One simple and documented example concerns the run-up to the first modern stock exchange collapse in 1721, in Paris. This featured the collapse of confidence in Mississippi Company stock. The company's stock issue and management was handled by John Law, the Scottish financial expert, on behalf of the Regent, or stand-in Sovereign, acting for underaged King Louis XIV. The Louis line of kings had run up massive debts, and was under intense pressure from its creditors. The letting or ceding of economic rents to creditors - the classic example being the right, for them, to set up highway tollbooths and tax all passing traffic - was not enough to hold down what was literally Sovereign debt.

John Law therefore set up a stock market scam enabling capital rent-type profits to be made. Even the investors or gamblers in Mississippi Company stock had been able to make 1100% profit in the go-go year of stock price growth, 1720-1721. But the issuers or creators of the stock made vastly higher profits than that. In addition, the creditors of underaged King Louis XIV, meeting in Paris coffee shops, took bets on whether or not he would die or be assassinated and be able, or not, to repay their loans - an early version of the life insurance gambling play or "industry".

The gambling chits used by the capital rentiers in their coffee shops were IOUs from the Regent, convertible into Mississippi Company stock, or into economic rent-generating opportunities like highway tollbooths, and bets on whether the King would survive. This gave way to active trading, with potential total losses, and potential "mega profit" gains across the coffee tables. Jerome Kerviel of Soc Gen or The Whale of London know all about it!

Most important of all, this activity is purely speculative and purely parasitic on the real economy. Its role and relation to physical activity in the economy is either zero or very close to zero. Put another way, the capital rent gaming economy can only exist on the back of the real economy - not the other way around. As Veblen put it, this capital rent economy is an "outgrowth" from the normal market capitalist economy, which we can consider as the ultimate stage of capitalism: it mutates from market capital, to economic rent capital, and finally to capital rent, before it collapses.


Removing parasites from the economy is relatively easy: products and services are taken outside the market distribution system and-or demonetized. With no playtime chits - money, stock certificates, bonds, loan agreements, credits, etcetera - there is nothing for capital rentiers to gamble with. They can retreat to highway tollbooth operations, paid in kind not cash, Dick Turpin style!

The main problem with this "simple solution" is that economic collapse will also happen, entraining almost certain revolution or civil war, and the rise of dictatorship, military junta or tyranny. Today, this is the real underlying threat of crony capitalism, no better but more complicated than King Louis XIV's crony capitalism, running out of control and producing what it always produces: market collapse due to collapse of confidence. This is normally followed by massive unemployment, increased social injustice, general strikes, civil wars, famines, epidemics and international wars.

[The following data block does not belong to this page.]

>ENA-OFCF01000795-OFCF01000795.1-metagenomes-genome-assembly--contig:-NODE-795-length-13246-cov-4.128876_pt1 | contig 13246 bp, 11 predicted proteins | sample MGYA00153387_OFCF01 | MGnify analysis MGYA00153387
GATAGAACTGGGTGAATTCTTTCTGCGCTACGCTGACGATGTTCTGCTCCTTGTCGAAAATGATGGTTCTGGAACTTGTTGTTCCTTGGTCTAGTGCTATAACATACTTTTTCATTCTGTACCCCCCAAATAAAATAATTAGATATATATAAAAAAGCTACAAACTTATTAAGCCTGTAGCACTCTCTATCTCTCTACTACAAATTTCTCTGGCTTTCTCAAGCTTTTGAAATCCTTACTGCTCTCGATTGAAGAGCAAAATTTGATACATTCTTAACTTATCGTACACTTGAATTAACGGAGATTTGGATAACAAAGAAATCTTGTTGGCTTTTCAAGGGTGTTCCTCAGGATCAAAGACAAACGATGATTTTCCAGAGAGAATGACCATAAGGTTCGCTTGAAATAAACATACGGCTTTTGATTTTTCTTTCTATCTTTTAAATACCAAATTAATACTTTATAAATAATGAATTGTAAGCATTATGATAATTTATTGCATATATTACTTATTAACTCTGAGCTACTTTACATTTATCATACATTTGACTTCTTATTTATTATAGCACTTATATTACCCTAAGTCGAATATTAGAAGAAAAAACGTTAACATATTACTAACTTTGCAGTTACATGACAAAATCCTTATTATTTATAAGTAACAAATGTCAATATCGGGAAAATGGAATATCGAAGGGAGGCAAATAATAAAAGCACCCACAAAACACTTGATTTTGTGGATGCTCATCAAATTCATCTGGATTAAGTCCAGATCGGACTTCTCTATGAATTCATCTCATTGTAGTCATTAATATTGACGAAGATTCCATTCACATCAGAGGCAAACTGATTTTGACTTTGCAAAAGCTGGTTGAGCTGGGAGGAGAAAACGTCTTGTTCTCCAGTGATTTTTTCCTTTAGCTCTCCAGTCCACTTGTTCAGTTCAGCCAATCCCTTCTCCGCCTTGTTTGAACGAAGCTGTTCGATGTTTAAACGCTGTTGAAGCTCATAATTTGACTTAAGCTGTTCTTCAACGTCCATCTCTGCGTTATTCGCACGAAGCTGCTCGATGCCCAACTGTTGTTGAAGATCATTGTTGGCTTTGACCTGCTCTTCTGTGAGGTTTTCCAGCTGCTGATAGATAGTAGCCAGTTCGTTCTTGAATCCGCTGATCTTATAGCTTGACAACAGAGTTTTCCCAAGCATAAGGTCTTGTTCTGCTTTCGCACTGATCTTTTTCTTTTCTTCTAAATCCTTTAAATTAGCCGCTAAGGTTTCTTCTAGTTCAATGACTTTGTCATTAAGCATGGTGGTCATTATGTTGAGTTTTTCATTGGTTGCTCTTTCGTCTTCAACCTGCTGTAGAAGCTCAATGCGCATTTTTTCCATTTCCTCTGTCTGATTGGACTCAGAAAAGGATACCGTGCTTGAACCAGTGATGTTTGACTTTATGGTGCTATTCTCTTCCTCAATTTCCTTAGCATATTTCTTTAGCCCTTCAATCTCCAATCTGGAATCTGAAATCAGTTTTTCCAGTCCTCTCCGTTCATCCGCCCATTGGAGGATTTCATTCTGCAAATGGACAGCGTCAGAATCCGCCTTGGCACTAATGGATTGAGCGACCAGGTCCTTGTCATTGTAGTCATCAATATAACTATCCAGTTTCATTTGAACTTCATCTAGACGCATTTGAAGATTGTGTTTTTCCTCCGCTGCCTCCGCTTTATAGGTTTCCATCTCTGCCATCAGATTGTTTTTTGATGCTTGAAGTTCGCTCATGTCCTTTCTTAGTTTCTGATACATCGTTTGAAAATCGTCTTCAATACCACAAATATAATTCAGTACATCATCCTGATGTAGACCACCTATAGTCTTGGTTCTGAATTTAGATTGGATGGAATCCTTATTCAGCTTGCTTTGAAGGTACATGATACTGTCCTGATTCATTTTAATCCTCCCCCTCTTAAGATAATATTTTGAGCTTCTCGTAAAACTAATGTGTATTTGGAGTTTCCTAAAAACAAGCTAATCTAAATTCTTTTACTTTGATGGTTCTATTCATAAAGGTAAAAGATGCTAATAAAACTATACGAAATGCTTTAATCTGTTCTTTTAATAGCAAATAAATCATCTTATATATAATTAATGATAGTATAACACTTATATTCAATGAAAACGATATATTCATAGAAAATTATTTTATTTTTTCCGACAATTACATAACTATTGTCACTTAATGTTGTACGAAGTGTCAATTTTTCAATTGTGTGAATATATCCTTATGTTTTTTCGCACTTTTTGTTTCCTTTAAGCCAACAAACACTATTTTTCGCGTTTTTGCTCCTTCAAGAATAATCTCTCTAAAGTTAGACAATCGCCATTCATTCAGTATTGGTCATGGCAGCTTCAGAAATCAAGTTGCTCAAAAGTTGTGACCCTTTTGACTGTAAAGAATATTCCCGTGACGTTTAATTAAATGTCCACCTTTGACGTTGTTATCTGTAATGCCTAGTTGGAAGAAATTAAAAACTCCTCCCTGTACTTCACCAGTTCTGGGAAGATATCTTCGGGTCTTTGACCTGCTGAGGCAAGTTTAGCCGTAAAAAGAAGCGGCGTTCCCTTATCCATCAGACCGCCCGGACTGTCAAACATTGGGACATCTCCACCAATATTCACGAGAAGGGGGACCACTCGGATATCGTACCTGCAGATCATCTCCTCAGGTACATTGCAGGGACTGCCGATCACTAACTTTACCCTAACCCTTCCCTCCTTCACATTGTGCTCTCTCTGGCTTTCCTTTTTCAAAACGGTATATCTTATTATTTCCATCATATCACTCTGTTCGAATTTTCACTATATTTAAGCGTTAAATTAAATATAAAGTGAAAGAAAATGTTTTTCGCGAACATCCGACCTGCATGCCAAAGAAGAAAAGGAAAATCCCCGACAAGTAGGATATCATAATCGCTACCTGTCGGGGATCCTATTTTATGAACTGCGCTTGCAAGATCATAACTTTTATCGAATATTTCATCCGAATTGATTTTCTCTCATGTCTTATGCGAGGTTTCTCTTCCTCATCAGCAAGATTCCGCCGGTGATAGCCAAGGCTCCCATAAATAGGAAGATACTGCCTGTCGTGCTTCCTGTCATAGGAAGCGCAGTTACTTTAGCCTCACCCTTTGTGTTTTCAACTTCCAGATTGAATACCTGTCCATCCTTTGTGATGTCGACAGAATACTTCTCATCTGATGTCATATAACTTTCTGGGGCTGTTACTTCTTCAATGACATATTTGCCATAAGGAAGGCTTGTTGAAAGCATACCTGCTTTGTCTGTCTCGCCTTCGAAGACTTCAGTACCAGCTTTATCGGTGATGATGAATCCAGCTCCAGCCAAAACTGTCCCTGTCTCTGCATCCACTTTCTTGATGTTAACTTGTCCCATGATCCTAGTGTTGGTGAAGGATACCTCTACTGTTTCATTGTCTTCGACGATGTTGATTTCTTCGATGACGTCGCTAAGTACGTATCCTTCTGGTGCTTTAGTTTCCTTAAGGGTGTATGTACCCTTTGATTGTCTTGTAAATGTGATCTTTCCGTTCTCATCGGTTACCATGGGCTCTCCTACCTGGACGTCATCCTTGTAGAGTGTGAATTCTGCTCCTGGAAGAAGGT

This in a nutshell is today's main underlying problem - both political and economic. We can be certain that uncontrolled growth capital rent activity results in, or intensifies economic decline, measured as declining growth of GDP followed by outright contraction of GDP, and spiralling debt growth, among other key indicators. This reflects the sad but statistical reality of capital rentier plays: like the $2 lottery tickets, their total losses are frequent, even if their greed for mega profits keeps them toiling at their on-line playstation trading consoles sucking on a Starbucks takeout coffee.

By Andrew McKillop


Former chief policy analyst, Division A Policy, DG XVII Energy, European Commission. Andrew McKillop Biographic Highlights

Co-author 'The Doomsday Machine', Palgrave Macmillan USA, 2012

Andrew McKillop has more than 30 years experience in the energy, economic and finance domains. Trained at London UK’s University College, he has had specially long experience of energy policy, project administration and the development and financing of alternate energy. This included his role of in-house Expert on Policy and Programming at the DG XVII-Energy of the European Commission, Director of Information of the OAPEC technology transfer subsidiary, AREC and researcher for UN agencies including the ILO.

© 2013 Copyright Andrew McKillop - All Rights Reserved Disclaimer: The above is a matter of opinion provided for general information purposes only and is not intended as investment advice. Information and analysis above are derived from sources and utilising methods believed to be reliable, but we cannot accept responsibility for any losses you may incur as a result of this analysis. Individuals should consult with their personal financial advisor.